The man from Cincinnati unwrapped several bunches of golden daffodils from a newspaper and snapped elastic bands around them. As the dancers came down- stage to bow to the audience, he hurled a bunch past the seven-piece orchestra, just missing the pianist's head.
The ballerina smiled down at him.
"A great little company," he said to me. "I've been watching them for some time now -- they've got some good dancers." And he stopped to pick up another bunch of flowers.
The "great little company" was the London City Ballet, performing for one week at the Wimbledon Theater in Southwest London. It is one of several ballet companies in England that, unlike the Royal Ballet, lacks a permanent base.
Instead, the dancers must tour, sleep, in "bed and breakfast" rooms, rehearse under strange and often uncomfortable conditions, and dance on stages they don't know, to a far more varied audience than the one that can afford the steep prices at the Royal Opera House at Covent Garden.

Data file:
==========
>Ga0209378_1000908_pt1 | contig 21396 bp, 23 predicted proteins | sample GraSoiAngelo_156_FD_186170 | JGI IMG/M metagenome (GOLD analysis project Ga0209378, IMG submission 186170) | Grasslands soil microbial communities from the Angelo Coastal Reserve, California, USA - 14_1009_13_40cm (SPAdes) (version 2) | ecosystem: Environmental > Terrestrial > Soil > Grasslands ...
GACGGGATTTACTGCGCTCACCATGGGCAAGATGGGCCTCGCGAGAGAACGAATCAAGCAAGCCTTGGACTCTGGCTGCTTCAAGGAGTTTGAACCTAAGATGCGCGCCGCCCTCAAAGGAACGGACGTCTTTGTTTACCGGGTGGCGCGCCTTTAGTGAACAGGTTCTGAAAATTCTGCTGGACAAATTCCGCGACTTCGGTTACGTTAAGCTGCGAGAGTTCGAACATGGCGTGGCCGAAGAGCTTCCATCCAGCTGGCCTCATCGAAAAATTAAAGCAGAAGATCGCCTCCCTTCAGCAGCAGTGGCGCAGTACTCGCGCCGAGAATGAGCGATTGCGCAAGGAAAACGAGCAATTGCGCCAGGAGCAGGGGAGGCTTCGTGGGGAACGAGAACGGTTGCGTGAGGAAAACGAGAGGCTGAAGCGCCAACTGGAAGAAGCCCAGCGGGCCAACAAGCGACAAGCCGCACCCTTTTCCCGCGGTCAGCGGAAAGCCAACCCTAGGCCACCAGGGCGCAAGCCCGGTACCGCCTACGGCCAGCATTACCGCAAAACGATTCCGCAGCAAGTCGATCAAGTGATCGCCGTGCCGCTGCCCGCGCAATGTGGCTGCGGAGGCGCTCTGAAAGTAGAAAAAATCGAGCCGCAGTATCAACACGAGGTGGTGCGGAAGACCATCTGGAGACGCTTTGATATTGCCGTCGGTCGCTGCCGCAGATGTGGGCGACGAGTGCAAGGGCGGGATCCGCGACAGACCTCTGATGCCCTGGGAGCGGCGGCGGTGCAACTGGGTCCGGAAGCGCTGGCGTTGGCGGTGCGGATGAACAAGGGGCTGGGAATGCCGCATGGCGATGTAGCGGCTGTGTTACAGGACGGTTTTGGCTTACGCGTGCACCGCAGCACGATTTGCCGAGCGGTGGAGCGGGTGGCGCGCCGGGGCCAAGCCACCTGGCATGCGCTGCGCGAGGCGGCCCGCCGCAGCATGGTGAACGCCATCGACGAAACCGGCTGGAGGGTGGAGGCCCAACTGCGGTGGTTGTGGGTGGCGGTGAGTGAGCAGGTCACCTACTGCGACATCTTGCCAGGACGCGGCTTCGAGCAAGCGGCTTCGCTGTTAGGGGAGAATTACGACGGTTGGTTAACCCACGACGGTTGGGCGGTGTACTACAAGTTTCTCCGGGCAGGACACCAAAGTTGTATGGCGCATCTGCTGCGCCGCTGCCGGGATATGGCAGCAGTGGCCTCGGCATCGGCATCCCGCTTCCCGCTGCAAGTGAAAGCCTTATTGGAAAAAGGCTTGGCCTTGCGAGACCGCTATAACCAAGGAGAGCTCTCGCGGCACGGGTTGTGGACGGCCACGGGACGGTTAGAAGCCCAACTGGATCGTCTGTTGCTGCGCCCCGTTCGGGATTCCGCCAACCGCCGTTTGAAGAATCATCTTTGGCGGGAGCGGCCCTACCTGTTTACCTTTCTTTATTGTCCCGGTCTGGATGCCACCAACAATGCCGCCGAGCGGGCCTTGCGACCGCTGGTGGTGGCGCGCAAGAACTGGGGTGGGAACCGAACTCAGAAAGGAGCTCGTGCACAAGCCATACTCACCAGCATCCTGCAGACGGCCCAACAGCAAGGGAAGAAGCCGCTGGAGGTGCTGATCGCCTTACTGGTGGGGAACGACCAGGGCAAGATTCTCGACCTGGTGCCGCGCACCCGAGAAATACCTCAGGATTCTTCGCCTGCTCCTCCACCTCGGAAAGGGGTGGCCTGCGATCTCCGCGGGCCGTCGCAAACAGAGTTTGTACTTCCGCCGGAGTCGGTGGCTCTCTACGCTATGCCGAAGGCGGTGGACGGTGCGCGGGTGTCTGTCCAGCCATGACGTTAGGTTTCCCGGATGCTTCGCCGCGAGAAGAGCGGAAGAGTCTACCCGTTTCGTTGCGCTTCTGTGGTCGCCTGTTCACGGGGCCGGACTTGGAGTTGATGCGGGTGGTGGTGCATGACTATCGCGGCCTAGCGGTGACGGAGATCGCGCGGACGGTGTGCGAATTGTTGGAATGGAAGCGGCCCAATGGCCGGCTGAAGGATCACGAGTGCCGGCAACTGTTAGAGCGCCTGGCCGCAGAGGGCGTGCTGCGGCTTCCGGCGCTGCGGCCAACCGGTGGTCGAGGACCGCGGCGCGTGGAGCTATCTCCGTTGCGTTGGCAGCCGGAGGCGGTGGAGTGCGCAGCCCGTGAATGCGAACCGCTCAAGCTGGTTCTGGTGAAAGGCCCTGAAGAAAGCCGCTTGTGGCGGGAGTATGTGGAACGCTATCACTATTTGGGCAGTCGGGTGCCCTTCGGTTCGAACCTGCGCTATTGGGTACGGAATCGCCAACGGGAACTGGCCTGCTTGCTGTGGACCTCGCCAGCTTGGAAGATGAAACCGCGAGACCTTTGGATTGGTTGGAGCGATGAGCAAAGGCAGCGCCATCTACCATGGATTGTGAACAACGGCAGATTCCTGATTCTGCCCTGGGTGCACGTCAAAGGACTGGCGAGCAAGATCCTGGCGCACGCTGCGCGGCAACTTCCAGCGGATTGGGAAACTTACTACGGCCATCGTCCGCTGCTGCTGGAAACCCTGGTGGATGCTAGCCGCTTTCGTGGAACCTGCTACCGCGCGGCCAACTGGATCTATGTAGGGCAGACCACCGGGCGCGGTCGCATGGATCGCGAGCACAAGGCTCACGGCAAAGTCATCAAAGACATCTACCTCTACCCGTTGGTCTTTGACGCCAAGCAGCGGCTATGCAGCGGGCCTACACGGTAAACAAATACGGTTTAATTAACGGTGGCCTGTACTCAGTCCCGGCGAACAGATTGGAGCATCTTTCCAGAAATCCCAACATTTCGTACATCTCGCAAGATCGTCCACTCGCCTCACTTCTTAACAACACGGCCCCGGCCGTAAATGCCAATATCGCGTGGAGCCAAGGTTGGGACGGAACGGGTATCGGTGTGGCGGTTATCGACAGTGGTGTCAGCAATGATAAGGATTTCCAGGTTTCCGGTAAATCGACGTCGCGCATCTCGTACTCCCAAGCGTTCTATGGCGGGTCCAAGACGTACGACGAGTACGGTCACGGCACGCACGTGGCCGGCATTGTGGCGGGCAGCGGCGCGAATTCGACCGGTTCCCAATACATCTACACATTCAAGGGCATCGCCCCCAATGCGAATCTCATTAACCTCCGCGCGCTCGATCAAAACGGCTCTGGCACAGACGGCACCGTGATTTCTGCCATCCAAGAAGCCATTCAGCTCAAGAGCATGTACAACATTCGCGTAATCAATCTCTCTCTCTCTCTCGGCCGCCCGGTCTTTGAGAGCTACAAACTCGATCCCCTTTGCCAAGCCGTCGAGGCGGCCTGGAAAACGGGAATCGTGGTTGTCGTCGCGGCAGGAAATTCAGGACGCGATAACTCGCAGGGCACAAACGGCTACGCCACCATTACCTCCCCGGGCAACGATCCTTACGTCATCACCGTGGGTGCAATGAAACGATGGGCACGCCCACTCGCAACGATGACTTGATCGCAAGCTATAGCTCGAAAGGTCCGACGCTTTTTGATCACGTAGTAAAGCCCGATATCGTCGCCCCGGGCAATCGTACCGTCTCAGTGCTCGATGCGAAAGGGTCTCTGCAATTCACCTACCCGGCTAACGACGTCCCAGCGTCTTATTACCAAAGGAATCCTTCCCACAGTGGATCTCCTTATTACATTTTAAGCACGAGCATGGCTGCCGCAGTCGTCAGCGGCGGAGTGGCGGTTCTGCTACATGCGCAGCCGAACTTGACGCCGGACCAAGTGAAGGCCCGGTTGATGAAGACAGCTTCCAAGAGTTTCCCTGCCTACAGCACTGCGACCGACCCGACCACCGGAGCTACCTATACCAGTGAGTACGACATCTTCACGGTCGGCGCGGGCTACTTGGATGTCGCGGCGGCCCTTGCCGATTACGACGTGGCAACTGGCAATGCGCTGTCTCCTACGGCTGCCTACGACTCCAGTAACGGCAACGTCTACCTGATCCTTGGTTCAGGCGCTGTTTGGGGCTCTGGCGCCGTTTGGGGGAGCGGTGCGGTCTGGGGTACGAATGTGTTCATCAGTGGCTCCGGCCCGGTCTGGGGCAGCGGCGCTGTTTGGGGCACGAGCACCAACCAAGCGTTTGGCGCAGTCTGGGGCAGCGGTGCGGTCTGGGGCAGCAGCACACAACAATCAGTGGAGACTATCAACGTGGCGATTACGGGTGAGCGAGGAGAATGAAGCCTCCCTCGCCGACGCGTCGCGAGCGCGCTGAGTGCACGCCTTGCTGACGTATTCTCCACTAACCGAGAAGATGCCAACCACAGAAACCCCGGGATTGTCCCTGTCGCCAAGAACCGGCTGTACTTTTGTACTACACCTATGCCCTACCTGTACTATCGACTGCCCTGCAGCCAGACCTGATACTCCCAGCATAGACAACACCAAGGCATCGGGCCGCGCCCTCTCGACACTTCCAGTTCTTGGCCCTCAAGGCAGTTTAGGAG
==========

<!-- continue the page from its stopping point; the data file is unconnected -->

In other words, they must dance for the masses, and they must have programs that appeal both to the new- comer and to the balletomane.
"Ours is a very happy company," remarked Harold King, artistic director- founder and himself a former dancer, in the foyer of the faded, turn-of-the-century suburban theater. Around us, schoolgirls, families, young couples, and elderly people bought chocolates and candy before entering the auditorium.
The London City Ballet was founded in April 1978 by Mr. King when some small companies were failing and several of his friends were out of work.
With nine dancers, the company offered a series of lunch-hour ballets at the Art Theater Club in Leicester Square. "We could fit in 250 people but the stage was so small," Mr. King recalled.
Later they toured the United Kingdom, and now, with a company of 25, they have their own studio in Highgate Village "in an enormous church hall."